Some bacteria have a system for recognizing an invading virus and destroying it. The system is called CRISPR (for clustered regularly interspaced short palindromic repeats) [Link to a discussion of palindromes.] It is described on a separate page — Link to it.
Like restriction enzymes (also discovered in bacteria), CRISPR provides a way of targeting a particular DNA sequence. The CRISPR gene encodes an RNA (crRNA) that contains a length of 23 nucleotides that will bind by Watson-Crick base-pairing to the complementary sequence on a strand of DNA.
The CRISPR RNA molecule also binds to an endonuclease called Cas9 that cuts both strands of the DNA within the target sequence.
Although found in bacteria, the CRISPR-Cas9 system can be introduced into eukaryotic cells where it enables specific genes to be altered.
The CRISPR-Cas9 genes can be introduced into a eukaryotic cell on a plasmid. Expression of the crRNA and the Cas9 protein cuts both strands of the target DNA sequence. When the host DNA repair enzymes repair the double-stranded break (DSB) by NonHomologous End-Joining (NHEJ), this error-prone process is apt to introduce insertions or deletions (indels) into the DNA sequence. Often such indels will create a frameshift thus inactivating the gene.
One can introduce a plasmid containing the CRISPR-Cas9 genes AND a gene that one hopes to incorporate into the host cell's genome. If the double-stranded break is repaired by homologous recombination (homology-directed repair), the introduced gene can be inserted into the site.
Genome editing with the CRISPR-Cas9 system has worked successfully in a variety of animals, plants and microbes. It has even been able to correct a mutant gene in the cells of human embryos (which were not allowed to go on to develop in vivo).
Expression of these genes produces more y-targeting crRNA and more Cas9. The result: the y locus on the second X chromosomes (in females) becomes inactivated as well. A heterozygous mutation has been converted into a homozygous mutation. The process is called gene drive or the mutagenic chain reaction.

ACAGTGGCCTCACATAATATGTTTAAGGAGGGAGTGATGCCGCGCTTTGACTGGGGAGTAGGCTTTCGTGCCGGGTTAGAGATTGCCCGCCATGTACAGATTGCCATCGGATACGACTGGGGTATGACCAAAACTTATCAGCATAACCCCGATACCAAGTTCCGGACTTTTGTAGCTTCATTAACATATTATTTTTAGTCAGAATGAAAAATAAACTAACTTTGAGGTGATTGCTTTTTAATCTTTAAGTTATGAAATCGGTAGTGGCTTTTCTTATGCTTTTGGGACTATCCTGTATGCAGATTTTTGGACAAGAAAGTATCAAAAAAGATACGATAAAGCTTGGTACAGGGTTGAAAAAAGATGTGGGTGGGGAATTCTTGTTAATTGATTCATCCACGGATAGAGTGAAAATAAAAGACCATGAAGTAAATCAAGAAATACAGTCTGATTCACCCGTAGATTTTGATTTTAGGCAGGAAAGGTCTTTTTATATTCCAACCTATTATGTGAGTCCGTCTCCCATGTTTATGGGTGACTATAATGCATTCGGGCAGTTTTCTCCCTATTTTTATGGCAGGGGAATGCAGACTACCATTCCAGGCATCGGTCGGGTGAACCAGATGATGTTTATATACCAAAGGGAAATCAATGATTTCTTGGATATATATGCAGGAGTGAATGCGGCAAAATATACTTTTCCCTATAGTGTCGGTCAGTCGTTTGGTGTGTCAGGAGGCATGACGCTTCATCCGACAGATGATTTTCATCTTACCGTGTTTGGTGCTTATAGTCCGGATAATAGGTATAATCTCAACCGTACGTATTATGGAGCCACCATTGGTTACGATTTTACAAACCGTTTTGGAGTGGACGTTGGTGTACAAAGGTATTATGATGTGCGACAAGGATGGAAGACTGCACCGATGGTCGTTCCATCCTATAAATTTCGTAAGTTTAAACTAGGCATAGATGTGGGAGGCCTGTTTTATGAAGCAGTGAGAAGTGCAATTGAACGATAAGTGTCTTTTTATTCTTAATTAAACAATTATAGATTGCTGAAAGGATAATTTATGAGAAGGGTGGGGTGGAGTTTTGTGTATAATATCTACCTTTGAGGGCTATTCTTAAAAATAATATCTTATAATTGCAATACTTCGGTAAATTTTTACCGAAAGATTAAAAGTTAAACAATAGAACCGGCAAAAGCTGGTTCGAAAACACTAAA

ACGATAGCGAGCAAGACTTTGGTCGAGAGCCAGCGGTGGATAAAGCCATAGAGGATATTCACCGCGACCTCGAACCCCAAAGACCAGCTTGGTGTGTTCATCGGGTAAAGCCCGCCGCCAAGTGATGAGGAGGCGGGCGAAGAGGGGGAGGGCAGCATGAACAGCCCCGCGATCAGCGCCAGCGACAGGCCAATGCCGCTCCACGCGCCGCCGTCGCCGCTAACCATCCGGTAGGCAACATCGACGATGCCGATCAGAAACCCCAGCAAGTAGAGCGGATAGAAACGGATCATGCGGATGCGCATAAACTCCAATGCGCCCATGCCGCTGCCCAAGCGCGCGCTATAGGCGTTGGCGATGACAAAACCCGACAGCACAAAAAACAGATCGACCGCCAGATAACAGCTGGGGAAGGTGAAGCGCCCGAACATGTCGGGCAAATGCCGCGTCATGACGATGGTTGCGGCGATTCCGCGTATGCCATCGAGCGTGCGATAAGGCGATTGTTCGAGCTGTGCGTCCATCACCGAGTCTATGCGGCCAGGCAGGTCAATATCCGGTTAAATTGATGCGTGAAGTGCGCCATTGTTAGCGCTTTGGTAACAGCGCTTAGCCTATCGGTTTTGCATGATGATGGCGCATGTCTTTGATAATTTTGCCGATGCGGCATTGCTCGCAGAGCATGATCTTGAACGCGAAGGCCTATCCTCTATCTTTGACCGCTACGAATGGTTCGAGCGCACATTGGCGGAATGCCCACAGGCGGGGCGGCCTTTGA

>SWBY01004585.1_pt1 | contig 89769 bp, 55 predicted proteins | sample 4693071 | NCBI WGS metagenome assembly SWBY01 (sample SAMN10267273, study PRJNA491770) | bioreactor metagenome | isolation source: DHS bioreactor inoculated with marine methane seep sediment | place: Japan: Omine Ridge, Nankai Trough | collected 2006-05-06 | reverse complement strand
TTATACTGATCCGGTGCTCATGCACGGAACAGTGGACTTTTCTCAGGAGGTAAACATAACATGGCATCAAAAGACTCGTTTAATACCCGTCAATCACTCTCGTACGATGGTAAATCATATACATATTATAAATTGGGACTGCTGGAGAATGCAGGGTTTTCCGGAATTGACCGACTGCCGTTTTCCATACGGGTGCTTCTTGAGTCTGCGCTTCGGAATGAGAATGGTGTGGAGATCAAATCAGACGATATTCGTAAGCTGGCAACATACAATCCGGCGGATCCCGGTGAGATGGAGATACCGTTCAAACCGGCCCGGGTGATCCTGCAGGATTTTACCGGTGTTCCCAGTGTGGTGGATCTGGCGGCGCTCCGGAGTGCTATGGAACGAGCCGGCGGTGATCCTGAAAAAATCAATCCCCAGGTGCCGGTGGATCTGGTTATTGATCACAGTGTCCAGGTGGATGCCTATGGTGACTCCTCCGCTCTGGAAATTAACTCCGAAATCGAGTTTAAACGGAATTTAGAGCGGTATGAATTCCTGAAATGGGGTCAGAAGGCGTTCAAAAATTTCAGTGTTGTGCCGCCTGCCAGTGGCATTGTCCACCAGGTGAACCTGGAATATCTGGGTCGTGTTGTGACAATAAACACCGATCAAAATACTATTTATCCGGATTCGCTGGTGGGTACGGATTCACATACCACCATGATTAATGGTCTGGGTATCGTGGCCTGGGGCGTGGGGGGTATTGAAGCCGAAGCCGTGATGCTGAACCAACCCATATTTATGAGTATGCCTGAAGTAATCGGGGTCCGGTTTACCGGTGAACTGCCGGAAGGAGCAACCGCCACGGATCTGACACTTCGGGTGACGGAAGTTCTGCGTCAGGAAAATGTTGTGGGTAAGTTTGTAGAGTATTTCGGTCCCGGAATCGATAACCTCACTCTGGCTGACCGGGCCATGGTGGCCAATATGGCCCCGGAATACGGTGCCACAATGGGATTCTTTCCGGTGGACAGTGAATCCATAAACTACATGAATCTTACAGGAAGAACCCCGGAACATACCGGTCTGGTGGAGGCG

The females produced after injecting Drosophila embryos with the plasmid were mated with normal ("wild-type") males.
Normal Mendelian inheritance would have predicted that only the male offspring would have been yellow. The females would have inherited a normal y allele (black) from their fathers.
In fact, almost all (97%) of the flies, both sexes, were yellow. The mutant allele (red) inherited from their mothers converted the normal allele inherited from their fathers into the mutant form.
When mutant males were mated with wild-type females, Mendelian inheritance would predict that all the offspring would be normal.
When a new mutant gene appears in a population, its frequency in that population may slowly increase (or decrease) if its phenotype confers a selective advantage (or disadvantage) on those carrying it (Natural Selection).
Even if there is there is no effect on survival, its frequency may very slowly increase or decrease by genetic drift.
But if the new allele has been engineered to trigger a mutagenic chain reaction, that allele will quickly sweep through the population turning all offspring into homozygotes expressing the allele.
Gene drive technology could have many beneficial effects.
For example, introducing a mutagenic chain reaction of a gene that blocks the ability of mosquitoes to transmit malaria could theoretically quickly end disease transmission.
However, like all technologies, gene drive poses risks as well. The ability to have an engineered gene sweep through a natural population raises the spectre of unexpected harmful consequences to entire ecosystems. For this reason, the workers in San Diego took elaborate precautions to be certain that their flies did not escape into the wild.